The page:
To maintain elasticity, the brain requires movement. An encounter with the unfamiliar heightens its understandings and form. Ideally, the mind is readily shaped—and reshaped—in conjunction with steadily varying, intriguing surroundings. Prolonged exposure to the same, high-registering stimuli (like brand names and logos) diminishes its reactivity; the mind becomes conditioned into rigid conformations that afford little flexibility (i.e., the Silly Putty goes hard and stale). Perception is blunted, and opportunities for environmental interaction are missed.
This is why I’ve found it worthwhile to reassess and reconfigure my surroundings. With less of the subliminal, superseding sway in the way, I feel more perceptive, fluid, and able to react. What I had previously overlooked now tends to “jump out”—needs, curiosities, demands, possible interests—and I am increasingly wont to pursue these rising attractions. My “routine” is interacting with what’s around me in a way that perpetuates change and thus a continual evolution of understanding. I am naturally inclined to move forward. To hold me back, spell it out.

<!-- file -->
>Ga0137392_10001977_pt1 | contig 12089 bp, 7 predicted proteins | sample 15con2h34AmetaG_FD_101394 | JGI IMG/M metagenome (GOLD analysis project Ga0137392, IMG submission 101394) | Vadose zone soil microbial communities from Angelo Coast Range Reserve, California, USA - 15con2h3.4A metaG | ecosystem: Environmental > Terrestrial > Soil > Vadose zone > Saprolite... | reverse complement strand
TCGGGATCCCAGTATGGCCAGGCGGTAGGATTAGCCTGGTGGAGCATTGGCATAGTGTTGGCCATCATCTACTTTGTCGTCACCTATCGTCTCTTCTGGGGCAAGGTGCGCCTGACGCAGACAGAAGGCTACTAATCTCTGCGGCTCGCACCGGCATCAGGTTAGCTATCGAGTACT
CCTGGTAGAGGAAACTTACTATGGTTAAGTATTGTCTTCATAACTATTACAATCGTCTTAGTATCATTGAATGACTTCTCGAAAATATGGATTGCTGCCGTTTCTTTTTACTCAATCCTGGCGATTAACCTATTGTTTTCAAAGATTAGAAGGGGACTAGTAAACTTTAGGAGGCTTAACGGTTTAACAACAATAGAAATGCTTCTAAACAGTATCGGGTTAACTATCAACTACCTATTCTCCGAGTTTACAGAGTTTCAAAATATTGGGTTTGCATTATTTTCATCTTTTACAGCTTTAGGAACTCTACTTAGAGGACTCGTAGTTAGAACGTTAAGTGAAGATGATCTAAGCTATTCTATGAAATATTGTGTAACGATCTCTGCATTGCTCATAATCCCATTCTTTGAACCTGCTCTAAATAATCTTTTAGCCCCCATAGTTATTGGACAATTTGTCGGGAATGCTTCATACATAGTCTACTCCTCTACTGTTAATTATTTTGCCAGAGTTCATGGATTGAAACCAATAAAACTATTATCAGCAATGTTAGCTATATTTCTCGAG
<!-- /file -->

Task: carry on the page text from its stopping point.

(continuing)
1 Four, to be exact (I know, not really that many; “a number” should be at least five or more; apologies for the letdown): Anna Karenina—Leo Tolstoy, The Global Village—Marshall McLuhan, Naked Lunch—William Burroughs, and On Suicide—Émile Durkheim.
2 It is widely considered the best-selling book, at least, and when considering the deluge of page-thumbing it takes every Sunday, worldwide, I think it’s pretty safe to posit this. Source: https://www.newyorker.com/magazine/2006/12/18/the-good-book-business
3 Source: http://www.pewresearch.org/fact-tank/2017/04/05/christians-remain-worlds-largest-religious-group-but-they-are-declining-in-europe/
4 The reasons for this will become apparent later, but generally, what has been read sticks more than what has been heard.